Next week the ABC airs a controversial documentary, Pedigree Dogs Exposed, which sent shockwaves through the showdog industry when it aired in the UK in August 2008.
The BBC suspended its 2009 coverage of Crufts, The Kennel Club’s best‐known dog show, before walking away from its contract due to irreconcilable differences with the organisers over the inclusion of ‘at risk’ breeds in televised stages of the competition.
The RSPCA and other leading UK welfare charities pulled out of attending Crufts and ‘Pedigree’ dog food withdrew its sponsorship.
In January 2009, The Kennel Club announced some major reforms and ban breeding between very close relatives such as parent/offspring.
The Kennel Club and Dogs Trust also announced they were co‐funding an independent review into the registration, showing and breeding of dogs.
By July 2009, More 4, Channel 4’s digital channel, agreed to broadcast Crufts in 2010.
At its heart this doco explores the theory that many breeds have been so exaggerated that they are unrecognisable from the fit and functional animals of a century ago.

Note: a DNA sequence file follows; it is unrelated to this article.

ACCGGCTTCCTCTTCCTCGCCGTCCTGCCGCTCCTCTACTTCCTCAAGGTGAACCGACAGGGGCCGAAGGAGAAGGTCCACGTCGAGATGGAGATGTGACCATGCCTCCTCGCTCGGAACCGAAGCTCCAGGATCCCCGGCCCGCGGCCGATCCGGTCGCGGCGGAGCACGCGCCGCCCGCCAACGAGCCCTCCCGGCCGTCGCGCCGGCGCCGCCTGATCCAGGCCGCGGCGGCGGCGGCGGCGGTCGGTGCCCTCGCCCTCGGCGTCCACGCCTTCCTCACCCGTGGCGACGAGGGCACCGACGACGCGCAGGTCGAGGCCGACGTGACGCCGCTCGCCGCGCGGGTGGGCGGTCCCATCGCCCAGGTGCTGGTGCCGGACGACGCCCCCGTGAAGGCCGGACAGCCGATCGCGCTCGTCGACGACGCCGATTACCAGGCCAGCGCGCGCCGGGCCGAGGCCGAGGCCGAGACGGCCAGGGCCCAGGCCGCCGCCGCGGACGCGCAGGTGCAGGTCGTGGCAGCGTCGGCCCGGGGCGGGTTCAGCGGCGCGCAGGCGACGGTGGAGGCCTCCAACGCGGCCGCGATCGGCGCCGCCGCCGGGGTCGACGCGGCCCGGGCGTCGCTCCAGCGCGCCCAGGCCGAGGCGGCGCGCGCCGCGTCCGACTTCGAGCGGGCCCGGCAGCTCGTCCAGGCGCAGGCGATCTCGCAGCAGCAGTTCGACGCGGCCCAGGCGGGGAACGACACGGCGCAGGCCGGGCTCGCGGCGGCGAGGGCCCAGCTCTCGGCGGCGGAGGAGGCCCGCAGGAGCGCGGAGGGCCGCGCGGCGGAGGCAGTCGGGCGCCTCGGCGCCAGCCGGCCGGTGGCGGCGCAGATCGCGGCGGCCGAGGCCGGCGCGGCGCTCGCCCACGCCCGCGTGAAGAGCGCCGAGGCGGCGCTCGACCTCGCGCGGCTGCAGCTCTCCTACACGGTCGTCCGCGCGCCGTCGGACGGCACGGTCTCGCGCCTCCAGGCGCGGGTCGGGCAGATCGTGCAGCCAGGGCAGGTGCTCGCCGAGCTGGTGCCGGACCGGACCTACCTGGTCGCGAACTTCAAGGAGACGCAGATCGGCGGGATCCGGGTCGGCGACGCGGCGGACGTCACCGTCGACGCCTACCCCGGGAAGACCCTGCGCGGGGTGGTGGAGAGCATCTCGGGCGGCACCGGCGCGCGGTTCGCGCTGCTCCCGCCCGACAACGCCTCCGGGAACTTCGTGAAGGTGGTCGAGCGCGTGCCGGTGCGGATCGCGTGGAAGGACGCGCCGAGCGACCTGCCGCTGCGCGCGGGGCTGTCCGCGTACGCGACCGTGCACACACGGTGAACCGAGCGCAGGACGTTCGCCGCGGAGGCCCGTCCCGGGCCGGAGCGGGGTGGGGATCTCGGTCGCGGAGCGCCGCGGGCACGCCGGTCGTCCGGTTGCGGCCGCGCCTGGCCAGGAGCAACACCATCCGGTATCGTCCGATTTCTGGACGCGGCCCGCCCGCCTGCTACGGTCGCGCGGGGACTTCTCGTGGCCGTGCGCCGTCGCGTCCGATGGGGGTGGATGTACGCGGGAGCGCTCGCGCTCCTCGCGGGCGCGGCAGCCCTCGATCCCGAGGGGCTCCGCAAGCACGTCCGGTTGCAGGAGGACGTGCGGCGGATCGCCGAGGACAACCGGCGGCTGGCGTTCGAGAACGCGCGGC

Around 100 countries worldwide that have adopted the British Kennel Club system, including Australia.
Two years in the making – and featuring international perspectives and testimony from top experts – the film unravels the historical, social and cultural reasons why purebred dogs today are in so much trouble.
It contains graphic footage including bulldogs that can’t mate or give birth without assistance, Cavalier King Charles Spaniels writhing in agony because they suffer from syringomyelia in which their brains are too big for their skulls, and distraught owners trying to cope with their dogs’ epilepsy, which in some breeds is 20 times the rate found in humans.
The UK RSPCA is on record as being “extremely concerned about the very high levels of disability, deformity and disease in pedigree dogs.”
The film concludes that without radical reform, some of our best‐loved breeds face extinction.
In November 2008, the Australian National Kennel Council adopted a new policy statement: “ANKC considers that the health and physical welfare of dogs is of prime importance and is reviewing and will continue to review Breed Standards to reflect this policy”
But the ANKC has not yet announced a ban on inbreeding.
Following the screening of this documentary ABC hosts an online forum at Thursday 10 September, 9.30pm. On hand to discuss the issues raised in the film are Filmmaker Jemima Harrison; Catalyst reporter Jonica Newby; RSPCA Australia Chief Scientist Bidda Jones; ANKC President Hugh Gent; ANKC Canine Health Committee Chairman Karen Hedberg; and Dr Peter Higgins, ANKC & Dogs NSW spokesperson and veterinary adviser.
To participate go to: www.abc.net.au/documentaries
Pedigree Dogs Exposed airs 8.30pm Thursday 10 September on ABC1.
A week later on Catalyst Jonica Newby looks at pedigree dog breeding in Australia Thursday 17 September, 8pm on ABC1.